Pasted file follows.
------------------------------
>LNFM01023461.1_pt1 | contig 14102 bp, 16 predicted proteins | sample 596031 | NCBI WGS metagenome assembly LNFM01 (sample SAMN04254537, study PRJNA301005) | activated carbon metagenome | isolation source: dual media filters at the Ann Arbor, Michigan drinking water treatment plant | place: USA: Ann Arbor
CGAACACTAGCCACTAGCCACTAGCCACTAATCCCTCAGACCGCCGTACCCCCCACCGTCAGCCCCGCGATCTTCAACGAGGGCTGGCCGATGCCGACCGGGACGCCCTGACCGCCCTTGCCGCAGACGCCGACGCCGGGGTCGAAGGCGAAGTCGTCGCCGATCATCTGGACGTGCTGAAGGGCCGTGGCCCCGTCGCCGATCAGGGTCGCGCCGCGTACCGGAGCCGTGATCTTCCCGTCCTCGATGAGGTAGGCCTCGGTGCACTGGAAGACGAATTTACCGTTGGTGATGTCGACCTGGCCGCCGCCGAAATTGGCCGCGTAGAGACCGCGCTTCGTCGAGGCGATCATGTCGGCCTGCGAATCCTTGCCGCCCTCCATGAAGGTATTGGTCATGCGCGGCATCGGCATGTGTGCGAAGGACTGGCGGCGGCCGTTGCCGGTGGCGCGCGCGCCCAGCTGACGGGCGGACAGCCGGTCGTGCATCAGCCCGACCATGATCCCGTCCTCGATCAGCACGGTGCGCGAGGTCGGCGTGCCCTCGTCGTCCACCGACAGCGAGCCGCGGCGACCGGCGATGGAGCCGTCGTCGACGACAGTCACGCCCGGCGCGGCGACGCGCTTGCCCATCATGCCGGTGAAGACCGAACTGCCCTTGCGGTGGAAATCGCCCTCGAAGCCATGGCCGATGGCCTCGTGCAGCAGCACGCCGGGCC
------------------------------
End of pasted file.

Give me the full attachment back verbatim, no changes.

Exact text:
>LNFM01023461.1_pt1 | contig 14102 bp, 16 predicted proteins | sample 596031 | NCBI WGS metagenome assembly LNFM01 (sample SAMN04254537, study PRJNA301005) | activated carbon metagenome | isolation source: dual media filters at the Ann Arbor, Michigan drinking water treatment plant | place: USA: Ann Arbor
CGAACACTAGCCACTAGCCACTAGCCACTAATCCCTCAGACCGCCGTACCCCCCACCGTCAGCCCCGCGATCTTCAACGAGGGCTGGCCGATGCCGACCGGGACGCCCTGACCGCCCTTGCCGCAGACGCCGACGCCGGGGTCGAAGGCGAAGTCGTCGCCGATCATCTGGACGTGCTGAAGGGCCGTGGCCCCGTCGCCGATCAGGGTCGCGCCGCGTACCGGAGCCGTGATCTTCCCGTCCTCGATGAGGTAGGCCTCGGTGCACTGGAAGACGAATTTACCGTTGGTGATGTCGACCTGGCCGCCGCCGAAATTGGCCGCGTAGAGACCGCGCTTCGTCGAGGCGATCATGTCGGCCTGCGAATCCTTGCCGCCCTCCATGAAGGTATTGGTCATGCGCGGCATCGGCATGTGTGCGAAGGACTGGCGGCGGCCGTTGCCGGTGGCGCGCGCGCCCAGCTGACGGGCGGACAGCCGGTCGTGCATCAGCCCGACCATGATCCCGTCCTCGATCAGCACGGTGCGCGAGGTCGGCGTGCCCTCGTCGTCCACCGACAGCGAGCCGCGGCGACCGGCGATGGAGCCGTCGTCGACGACAGTCACGCCCGGCGCGGCGACGCGCTTGCCCATCATGCCGGTGAAGACCGAACTGCCCTTGCGGTGGAAATCGCCCTCGAAGCCATGGCCGATGGCCTCGTGCAGCAGCACGCCGGGCC